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Polio campaign at turning point, after Pakistan killings

Vaccination will go on despite setback, say eradication campaigners.

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This week's killings highlighted the vulnerability of polio vaccination workers in Pakistan.

The assassination of polio vaccination workers in Pakistan this week could be a “game changer” in global efforts to eradicate the disease, say public health experts.

Between Monday and Wednesday gunmen killed nine health workers in Karachi, the country's largest city, and the northwest province of Khyber Pakhtunkhwa. Two more workers were injured. The victims, mostly women, were part of an immunisation campaign in which local workers trek door-to-door vaccinating young children against polio virus. No one has claimed responsibility for the attacks, but militants linked to the Taliban are suspected.

In response to the coordinated violence, the Pakistani government partially suspended a three-day vaccination campaign that focused on the country’s remaining polio hotspots, and which was being led by the Global Polio Eradication Initiative (GPEI), a coalition of governmental and non-governmental organisations. The United Nations, which supports efforts through the GPEI, pulled its support staff from the field over safety concerns.

“This is a major incident that will make us think of where we go from here,” says Elias Durry, Emergency Coordinator for Polio, at the World Health Organization (WHO) in Islamabad.

Another government-run vaccination campaign is scheduled for mid-January. Successful campaigns are essential over the dry season of the next three months, says Durry, because that is when the virus spreads less effectively, thus offering a chance at stamping it out from its remaining strongholds. “I am 100 percent sure vaccination will start back up again,” he says.

Sona Bari, a spokeswoman for GPEI in Geneva, says, “any campaign in January will have our support." Whether that support will include staff in the field or will be limited to giving advice and guidance remotely to local officials will depend on the security conditions, she says.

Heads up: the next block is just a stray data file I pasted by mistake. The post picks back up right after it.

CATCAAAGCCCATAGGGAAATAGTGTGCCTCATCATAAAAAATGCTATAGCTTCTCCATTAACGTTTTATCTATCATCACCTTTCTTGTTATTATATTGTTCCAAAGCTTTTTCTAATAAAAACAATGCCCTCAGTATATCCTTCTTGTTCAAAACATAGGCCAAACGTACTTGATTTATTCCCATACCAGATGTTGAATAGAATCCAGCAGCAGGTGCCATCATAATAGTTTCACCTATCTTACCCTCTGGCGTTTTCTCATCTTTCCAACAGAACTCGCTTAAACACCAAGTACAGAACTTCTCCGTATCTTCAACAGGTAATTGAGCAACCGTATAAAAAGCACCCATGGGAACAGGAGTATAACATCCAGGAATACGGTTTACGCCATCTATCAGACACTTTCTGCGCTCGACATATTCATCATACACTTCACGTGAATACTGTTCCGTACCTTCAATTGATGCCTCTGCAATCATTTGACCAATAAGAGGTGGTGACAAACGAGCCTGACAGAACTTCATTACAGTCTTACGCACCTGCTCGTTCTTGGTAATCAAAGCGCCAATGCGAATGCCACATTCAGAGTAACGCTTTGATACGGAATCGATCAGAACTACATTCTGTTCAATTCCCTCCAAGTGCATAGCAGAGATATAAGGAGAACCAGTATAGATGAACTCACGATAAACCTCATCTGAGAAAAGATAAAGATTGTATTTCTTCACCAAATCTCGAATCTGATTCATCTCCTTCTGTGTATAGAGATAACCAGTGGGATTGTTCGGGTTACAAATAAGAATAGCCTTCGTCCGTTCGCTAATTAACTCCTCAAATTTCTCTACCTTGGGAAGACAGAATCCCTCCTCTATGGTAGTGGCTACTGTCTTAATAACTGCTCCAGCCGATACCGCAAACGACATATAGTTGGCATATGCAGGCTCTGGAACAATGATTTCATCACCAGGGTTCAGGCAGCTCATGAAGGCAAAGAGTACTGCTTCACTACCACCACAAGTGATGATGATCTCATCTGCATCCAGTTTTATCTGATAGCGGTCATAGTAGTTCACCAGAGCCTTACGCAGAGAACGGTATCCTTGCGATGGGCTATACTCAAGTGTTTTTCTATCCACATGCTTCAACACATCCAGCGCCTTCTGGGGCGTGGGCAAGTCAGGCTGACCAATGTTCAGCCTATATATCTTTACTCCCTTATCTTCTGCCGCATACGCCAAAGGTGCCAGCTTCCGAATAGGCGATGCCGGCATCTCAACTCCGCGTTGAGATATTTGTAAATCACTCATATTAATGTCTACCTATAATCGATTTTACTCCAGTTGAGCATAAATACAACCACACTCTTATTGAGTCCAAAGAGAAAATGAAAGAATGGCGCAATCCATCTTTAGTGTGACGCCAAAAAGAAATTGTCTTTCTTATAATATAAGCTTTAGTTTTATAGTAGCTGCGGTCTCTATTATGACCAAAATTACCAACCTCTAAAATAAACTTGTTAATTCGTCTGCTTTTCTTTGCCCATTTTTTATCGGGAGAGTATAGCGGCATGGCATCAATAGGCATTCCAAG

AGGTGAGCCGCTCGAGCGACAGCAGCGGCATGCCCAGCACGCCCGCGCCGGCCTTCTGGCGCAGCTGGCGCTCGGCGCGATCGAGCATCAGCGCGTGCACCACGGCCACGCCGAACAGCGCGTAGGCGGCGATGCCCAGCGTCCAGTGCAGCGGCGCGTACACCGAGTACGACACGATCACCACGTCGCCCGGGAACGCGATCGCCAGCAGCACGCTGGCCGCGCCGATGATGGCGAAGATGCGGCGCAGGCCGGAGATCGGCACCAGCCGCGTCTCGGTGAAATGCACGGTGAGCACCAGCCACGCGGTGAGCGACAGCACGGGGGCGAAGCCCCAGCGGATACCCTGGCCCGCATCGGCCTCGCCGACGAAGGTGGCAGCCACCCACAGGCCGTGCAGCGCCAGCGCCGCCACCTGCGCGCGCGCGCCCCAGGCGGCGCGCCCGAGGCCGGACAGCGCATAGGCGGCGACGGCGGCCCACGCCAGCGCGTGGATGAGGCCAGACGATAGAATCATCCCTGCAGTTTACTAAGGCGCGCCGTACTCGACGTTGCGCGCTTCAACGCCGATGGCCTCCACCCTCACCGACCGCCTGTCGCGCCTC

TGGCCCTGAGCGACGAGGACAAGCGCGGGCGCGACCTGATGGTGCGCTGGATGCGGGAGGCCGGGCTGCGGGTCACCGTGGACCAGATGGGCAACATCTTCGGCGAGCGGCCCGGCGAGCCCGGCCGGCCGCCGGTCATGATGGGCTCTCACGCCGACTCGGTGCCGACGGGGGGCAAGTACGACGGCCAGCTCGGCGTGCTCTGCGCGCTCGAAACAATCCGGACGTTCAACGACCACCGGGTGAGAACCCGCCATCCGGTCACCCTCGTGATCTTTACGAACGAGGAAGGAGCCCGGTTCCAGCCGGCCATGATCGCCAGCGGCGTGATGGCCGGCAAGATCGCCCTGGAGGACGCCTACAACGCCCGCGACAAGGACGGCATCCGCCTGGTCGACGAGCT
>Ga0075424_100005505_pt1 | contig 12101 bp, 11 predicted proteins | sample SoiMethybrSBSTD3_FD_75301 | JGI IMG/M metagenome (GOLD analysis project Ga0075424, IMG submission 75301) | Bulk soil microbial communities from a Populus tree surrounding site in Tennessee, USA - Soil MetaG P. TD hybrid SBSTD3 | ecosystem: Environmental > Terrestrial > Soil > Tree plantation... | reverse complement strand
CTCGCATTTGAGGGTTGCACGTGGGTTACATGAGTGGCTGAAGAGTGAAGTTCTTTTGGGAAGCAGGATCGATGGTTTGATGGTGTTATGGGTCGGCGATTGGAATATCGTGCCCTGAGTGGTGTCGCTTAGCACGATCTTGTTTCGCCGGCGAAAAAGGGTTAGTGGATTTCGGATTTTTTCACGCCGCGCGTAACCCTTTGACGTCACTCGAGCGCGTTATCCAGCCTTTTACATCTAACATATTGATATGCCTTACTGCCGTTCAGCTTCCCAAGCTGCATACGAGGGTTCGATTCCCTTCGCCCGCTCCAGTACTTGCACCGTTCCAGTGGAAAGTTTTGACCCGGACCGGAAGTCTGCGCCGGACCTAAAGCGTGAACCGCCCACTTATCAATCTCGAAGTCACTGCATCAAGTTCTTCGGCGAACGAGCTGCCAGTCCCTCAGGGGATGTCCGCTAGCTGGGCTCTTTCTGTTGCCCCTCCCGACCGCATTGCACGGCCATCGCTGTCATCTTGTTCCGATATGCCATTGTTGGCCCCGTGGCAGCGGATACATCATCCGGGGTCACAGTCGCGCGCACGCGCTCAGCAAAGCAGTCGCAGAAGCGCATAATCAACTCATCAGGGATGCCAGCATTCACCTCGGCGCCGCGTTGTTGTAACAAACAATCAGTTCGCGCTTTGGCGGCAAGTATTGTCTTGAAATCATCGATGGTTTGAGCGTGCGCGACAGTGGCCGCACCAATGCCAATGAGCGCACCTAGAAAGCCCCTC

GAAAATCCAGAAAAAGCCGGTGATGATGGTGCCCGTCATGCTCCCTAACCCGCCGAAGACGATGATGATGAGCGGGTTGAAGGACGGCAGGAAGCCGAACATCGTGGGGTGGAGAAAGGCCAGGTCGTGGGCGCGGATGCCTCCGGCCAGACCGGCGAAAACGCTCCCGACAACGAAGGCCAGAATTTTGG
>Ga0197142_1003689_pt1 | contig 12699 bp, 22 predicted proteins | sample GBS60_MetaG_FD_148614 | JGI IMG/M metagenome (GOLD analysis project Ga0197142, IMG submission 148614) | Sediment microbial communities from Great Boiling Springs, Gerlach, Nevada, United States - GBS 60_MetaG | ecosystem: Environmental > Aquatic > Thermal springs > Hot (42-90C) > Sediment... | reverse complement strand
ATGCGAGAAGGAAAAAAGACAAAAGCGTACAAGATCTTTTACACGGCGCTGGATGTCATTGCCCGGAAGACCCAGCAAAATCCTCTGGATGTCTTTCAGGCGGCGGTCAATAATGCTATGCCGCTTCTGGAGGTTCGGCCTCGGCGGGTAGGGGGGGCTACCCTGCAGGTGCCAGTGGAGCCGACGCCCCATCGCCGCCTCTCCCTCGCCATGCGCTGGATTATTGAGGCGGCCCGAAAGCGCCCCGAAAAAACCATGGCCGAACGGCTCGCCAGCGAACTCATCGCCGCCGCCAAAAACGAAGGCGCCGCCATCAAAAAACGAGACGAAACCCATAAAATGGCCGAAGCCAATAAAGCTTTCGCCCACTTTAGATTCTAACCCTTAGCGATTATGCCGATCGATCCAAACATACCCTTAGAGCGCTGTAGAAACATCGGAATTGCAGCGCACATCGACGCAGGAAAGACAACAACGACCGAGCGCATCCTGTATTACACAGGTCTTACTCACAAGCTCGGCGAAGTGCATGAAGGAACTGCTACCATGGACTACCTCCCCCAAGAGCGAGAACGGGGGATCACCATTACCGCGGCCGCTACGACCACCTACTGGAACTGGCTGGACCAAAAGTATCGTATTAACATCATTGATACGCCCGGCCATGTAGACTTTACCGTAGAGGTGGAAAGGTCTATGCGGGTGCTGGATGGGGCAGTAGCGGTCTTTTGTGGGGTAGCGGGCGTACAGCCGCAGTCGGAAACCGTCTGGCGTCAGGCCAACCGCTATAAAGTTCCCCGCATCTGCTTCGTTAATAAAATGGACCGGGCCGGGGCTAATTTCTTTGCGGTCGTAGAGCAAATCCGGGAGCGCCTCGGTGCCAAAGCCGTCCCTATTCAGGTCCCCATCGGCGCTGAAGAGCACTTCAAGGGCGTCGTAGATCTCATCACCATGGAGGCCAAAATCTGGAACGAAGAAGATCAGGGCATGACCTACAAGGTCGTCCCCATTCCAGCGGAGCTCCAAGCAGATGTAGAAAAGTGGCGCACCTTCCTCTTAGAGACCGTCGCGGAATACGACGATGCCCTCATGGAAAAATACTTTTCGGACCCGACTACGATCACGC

Endgame delayed

Pakistan is one of just three countries where the polio virus has stubbornly resisted eradication efforts (Afghanistan and Nigeria are the other two). In 2011, Pakistan led the world with 175 confirmed cases. However, changes to the programme’s management had helped to spark a turnaround. This year Pakistan has recorded just 56 cases, and the virus has been cornered to some segments of the population in just a few regions. Global attention turned to Nigeria, the only country to see a year-on-year rise in polio cases this year.

Heidi Larson, an anthropologist who studies vaccination at the London School of Hygiene and Tropical Medicine, compared this week’s killings in Pakistan to a 2003 immunisation boycott in northern Nigeria, which was led by religious leaders. The virus rebounded in Nigeria and temporarily spread to other African and Asian countries that had already wiped out polio.

“In the same way that the northern-Nigeria boycott was a game changer, I think this is,” Larson says.

Nationwide polio vaccination, the foundation of the eradication campaign, should be reconsidered in some parts of Pakistan, Larson suggests. “I think we have to be thinking much more about embedding polio into some of the [routine] health services, so it’s not sticking its neck out.”

Zulfiqar Bhutta, an immunisation expert at Aga Khan University in Karachi, sees the killings as further backlash from the 2011 revelation that the US Central Intelligence Agency may have used a vaccination programme (though not of polio) in an effort to obtain DNA from children living in Osama bin Laden’s secret holdout in Abbottabad, in the north of the country. The affair turned polio into a “lightning rod” for extremists, says Bhutta.

Bhutta also worries that the latest violence will have a chilling effect on recruiting the tens of thousands of vaccination workers needed to carry out a national immunisation campaign. “Once you start killing young girls, who is going to volunteer for this kind of activity?" he asks.

The killings have been widely condemned by religious leaders and politicians in Pakistan, and sparked public protests led by vaccination workers who are calling for improved security. Durry hopes such sentiments will galvanise the country. “This is a major, major unmistakable tragedy, and it will create an opportunity to make this programme a true national cause, Durry says. "The bottom line is that the country is determined to finish the job."

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